The same applies to other icons of Christianity too, whether it be the holy Trinity or the Eucharist or the concept of the virginity of Mary, the mother of Jesus or even the entire concept of the mother of god. Trinity as an icon that Christianity embraced from paganism has always been a theme of debate and dispute as would prove the existence of Pneumatomachi (Greek for 'combaters against spirit', the third person of the holy trinity) in the late fourth and early fifth centuries.

The Christian Eucharist, known to common masses as "holy mass", and its relation to the Eucharist of Mithraism, the ancient Persian religion which was once virtually the official religion of Rome, might have irrationally been disputed by second century Christian apologists such as Tertullian and Justine Martyr; the fundamental claim being that the similarities between the evolving Christian faith and the existing Pagan faiths were diabolical.

But the Eucharist as a way to materialize the passion of Christ, for the unrealistically deeper and realistically superficial divisions between the different Christian denominations over its substantial aspects (catholic position is Transubstantiation and Lutheran position is Consubstantiation), its theological perspectives and metaphysical overtones has been, for the critics of Christianity a primary focus as a materialistic reward to the devotee for the materialist devotion, comparing the same to its pagan counterparts.

The virginity of Mary, the mother of Jesus, is another overt and virtual idolatry that Christianity derived through its connection to the pagans and their religions. But rather than the connection of Mary's virginity to the pagan concept of the virginity of the mother of a god, it is the dogmatic conclusion that Christianity reached that is the subject of significance here.

For the Catholic Church and the Eastern Orthodoxy, Mary's virginity is one of its dogmas and the same is perpetual virginity, a proclamation that the Church adopted in the Lateran Council held in CE 649, that Mary was ever virgin, a virgin before, a virgin during, and a virgin after the birth of Jesus ("ante partum, in partu, post partum"). The implication of the concept of the "in partu virginity" of Mary the Immaculate having been that her hymen was preserved intact while bearing Jesus, a position later reasserted in the early periods of reformation, Christianity finally ended up in iconizing the hymen of our lady, Mother Mary!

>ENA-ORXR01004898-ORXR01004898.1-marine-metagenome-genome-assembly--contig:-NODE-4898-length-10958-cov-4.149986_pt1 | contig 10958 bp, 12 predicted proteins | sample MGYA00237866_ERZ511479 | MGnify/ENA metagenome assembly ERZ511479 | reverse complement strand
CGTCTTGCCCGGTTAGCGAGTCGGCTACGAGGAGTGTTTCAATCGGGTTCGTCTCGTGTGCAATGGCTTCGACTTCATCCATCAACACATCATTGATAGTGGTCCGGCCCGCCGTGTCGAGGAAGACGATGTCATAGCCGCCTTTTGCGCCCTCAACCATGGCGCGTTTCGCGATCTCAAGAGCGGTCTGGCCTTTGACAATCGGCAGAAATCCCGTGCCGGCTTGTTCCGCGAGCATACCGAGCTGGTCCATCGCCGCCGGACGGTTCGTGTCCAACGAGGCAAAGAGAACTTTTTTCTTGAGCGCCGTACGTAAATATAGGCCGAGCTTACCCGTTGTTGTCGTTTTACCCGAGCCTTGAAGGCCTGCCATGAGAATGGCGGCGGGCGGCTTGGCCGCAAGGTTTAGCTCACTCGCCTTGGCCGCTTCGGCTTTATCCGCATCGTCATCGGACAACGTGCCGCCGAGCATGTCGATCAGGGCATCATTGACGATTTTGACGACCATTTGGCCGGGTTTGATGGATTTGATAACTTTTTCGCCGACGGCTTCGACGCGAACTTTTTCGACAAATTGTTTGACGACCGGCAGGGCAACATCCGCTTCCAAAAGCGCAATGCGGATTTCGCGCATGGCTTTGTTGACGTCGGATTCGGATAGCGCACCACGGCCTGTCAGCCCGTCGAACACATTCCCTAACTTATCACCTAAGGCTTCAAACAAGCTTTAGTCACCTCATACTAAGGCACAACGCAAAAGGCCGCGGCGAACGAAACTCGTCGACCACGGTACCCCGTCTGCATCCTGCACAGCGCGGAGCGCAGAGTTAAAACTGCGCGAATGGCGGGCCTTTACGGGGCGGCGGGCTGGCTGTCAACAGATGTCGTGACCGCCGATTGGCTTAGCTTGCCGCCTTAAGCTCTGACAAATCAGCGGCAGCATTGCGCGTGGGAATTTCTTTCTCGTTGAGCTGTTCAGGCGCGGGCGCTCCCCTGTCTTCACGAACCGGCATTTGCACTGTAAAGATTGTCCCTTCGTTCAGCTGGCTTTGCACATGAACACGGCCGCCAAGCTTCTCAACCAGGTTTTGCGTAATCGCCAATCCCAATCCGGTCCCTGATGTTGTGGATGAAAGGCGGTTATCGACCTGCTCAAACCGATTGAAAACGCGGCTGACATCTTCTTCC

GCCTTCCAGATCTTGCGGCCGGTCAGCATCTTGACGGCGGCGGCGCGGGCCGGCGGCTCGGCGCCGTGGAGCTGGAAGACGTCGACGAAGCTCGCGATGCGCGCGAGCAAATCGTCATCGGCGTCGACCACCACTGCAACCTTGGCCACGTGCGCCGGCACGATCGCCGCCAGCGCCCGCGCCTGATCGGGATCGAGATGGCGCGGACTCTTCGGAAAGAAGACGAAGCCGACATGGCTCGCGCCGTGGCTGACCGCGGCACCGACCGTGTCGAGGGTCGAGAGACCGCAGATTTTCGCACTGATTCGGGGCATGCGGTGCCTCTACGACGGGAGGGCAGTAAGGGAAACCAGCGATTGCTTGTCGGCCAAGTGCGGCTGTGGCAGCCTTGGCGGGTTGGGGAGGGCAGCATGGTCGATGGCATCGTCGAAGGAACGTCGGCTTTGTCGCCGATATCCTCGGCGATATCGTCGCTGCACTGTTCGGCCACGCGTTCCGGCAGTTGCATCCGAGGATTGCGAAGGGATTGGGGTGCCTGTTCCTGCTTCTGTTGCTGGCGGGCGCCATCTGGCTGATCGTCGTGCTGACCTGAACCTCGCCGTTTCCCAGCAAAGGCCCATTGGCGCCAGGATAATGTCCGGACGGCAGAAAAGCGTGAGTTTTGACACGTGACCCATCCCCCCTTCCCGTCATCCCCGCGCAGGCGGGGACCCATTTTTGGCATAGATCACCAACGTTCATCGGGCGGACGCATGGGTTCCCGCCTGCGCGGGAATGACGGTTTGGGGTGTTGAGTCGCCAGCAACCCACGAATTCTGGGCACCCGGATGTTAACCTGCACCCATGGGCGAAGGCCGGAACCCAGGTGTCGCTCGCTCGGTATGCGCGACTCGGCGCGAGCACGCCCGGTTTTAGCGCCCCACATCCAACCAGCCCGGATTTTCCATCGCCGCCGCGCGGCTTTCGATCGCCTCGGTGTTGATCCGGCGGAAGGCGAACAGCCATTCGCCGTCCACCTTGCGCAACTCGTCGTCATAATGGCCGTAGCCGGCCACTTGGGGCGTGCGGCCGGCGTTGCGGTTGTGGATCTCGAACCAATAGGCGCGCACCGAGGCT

This process of iconization of Christianity, a process that lasted the entire first millennium, had never been without objection and struggle, never been as peaceful as the message of Christ. But there were instances in the history of Christianity, where this iconodulia, which is self contradictory to the very basic essence of Abrahamic faith, was subject to violent and intolerant resistance and reversal up to a certain extend.

However, this attempt to de-iconize the religion of Christ could not succeed. Besides the support that the iconoclasts enjoyed from the then Byzantine emperors, perhaps for the devotional fulfillment that mortals enjoy in attaching visible and materialistic entities to the invisible and non- materialistic, immortal god.

Islam was the catalyst for the Byzantine iconoclasts in infringing the law of veneration of the images and idols. Islam being more aniconic than Christianity was influential enough to excite the iconoclasts, but this elementary inspiration of Islam from the east could not be influential enough to eradicate the elements of iconization from Christianity, nor could it have transformed Christianity as aniconic and as iconoclastic as Islam.

But iconodulic Christianity went ahead, condemned iconoclasm an heresy, reinstated the iconization of its important figures in the ecumenical council held in Nicaea in AD 787, a remarkable victory for the iconodules, rewarding the iconoclasts the eternity of hell fire.